Imperialism and Africa

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Obama’s formation of an Africa Corps, and the renewed determination of the Nato imperialist powers to dominate the continent of Africa, remind us how important it is to mark this occasion, and to renew our struggle to rid the world of the scourge of imperialism – the enemy of all working and oppressed people.

At this moment, millions of African workers, like all the oppressed masses of humanity, are struggling against aggressive imperialist plunder – whether it takes the form of economic domination, IMF ‘restructuring’ and slow starvation, or of political destabilisation and direct military intervention in those countries where the path of independence has been boldly taken.

Nato’s genocidal campaign against Libya, and recent imperialist interventions in Cote D’Ivoire, Mali, and Sierra Leone, as well as the ongoing imperialist intrigue and manipulation in other states – Uganda, Rwanda, Egypt, Tunisia, etc – remind us of this harsh reality.

As imperialism’s economic, diplomatic and military might falls on the brave and independent people of Syria, where in the media do we read of the USA’s ongoing genocidal proxy war for the plunder of coltan (without which Silicon Valley, and the entire computer and mobile phone industries, would grind to a halt) from the long-suffering Congolese people?

The 5 million Congolese victims of this war apparently warrant no moral outrage; they are the everyday sacrifice made on the high altar of capitalist profit, and highlighting their plight does not serve the imperial strategic agenda.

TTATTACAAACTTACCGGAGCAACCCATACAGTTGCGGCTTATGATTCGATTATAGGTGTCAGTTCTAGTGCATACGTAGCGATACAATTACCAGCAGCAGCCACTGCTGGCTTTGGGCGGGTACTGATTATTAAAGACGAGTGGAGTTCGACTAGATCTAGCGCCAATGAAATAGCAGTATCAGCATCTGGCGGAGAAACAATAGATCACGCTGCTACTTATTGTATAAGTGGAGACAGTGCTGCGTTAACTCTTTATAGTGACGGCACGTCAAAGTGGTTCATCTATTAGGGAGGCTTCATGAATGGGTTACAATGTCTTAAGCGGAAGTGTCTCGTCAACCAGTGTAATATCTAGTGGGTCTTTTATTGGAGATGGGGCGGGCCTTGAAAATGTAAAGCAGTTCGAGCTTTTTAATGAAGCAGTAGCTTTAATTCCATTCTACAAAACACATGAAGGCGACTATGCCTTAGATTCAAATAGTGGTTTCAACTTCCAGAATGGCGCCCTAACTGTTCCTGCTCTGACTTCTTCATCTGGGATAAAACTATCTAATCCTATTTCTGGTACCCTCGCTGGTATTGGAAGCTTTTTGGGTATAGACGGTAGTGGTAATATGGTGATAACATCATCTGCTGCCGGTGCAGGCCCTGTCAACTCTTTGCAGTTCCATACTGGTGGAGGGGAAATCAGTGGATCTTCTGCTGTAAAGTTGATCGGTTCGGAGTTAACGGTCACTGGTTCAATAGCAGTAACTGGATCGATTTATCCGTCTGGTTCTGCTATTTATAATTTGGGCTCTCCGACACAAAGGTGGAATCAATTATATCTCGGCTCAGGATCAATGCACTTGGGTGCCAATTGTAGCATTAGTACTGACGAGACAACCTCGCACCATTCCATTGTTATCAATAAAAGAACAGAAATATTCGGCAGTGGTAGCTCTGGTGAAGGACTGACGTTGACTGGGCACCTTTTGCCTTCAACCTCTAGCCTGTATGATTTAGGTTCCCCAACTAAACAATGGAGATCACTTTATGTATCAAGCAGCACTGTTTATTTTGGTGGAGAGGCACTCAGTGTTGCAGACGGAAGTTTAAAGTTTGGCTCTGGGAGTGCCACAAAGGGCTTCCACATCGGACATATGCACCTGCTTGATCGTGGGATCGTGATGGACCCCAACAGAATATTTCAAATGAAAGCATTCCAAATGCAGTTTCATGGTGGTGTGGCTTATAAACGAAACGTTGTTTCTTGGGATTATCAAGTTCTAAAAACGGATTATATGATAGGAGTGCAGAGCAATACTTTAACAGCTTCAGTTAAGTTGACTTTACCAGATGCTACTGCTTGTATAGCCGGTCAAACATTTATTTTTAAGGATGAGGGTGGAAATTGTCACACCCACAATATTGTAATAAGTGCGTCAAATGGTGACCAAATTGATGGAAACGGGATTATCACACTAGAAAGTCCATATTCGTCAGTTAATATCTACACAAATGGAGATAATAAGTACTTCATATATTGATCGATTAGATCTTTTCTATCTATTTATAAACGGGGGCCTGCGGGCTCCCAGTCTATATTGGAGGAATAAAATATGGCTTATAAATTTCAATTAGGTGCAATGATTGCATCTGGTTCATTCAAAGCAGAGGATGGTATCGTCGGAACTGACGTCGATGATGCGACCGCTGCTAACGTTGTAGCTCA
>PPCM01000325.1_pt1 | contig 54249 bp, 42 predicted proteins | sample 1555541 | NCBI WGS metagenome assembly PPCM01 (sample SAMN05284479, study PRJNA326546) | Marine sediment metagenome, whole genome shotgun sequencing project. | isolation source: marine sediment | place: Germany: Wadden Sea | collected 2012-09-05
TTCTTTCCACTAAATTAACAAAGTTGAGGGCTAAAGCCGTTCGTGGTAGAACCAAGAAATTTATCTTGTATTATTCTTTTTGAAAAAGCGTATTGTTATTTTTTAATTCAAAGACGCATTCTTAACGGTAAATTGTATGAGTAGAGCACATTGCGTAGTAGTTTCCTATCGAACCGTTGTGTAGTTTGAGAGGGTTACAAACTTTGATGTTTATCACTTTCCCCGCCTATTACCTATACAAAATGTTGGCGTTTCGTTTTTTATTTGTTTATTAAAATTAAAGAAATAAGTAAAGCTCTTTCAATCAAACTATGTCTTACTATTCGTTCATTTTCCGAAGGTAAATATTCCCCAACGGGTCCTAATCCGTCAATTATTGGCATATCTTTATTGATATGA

Imperialism seeks domination, not democracy! Let us never forget it.

Lenin said that the struggle against imperialism would be a sham and a fraud unless it was inseparably bound up with the struggles for national liberation of the toiling millions of ‘colonial slaves’.

In our allegedly ‘post-colonial’ era, following the fall of the Soviet Union and the renewed aggression and arrogance of Anglo-American imperialism in particular, the pressure of imperialism on its former colonies is greater than ever.

Let us then remember the words of Amilcar Cabral, founder of the PAIGC (African Party for the Independence of Guinea and Cape Verde):

“I should just like to make one last point about solidarity between the international working class movement and our national-liberation struggle. There are two alternatives: either we admit that there really is a struggle against imperialism which interests everybody, or we deny it.

“If, as would seem from all the evidence, imperialism exists and is trying simultaneously to dominate the working class in all the advanced countries and smother the national-liberation movements in all the underdeveloped countries, then there is only one enemy against whom we are fighting. If we are fighting together, then I think the main aspect of our solidarity is extremely simple: it is to fight.” (‘Brief analysis of the social structure in Guinea’, Seminar given in Milan, 1-3 May 1964)

Let us resolve to build unity in our struggle against capitalist imperialism, against neo-colonialism, and admit that if a better world is possible, it is our duty to forge the means for bringing it into being.

Workers of all countries, unite! We have nothing to lose but our chains! We have a world to win!

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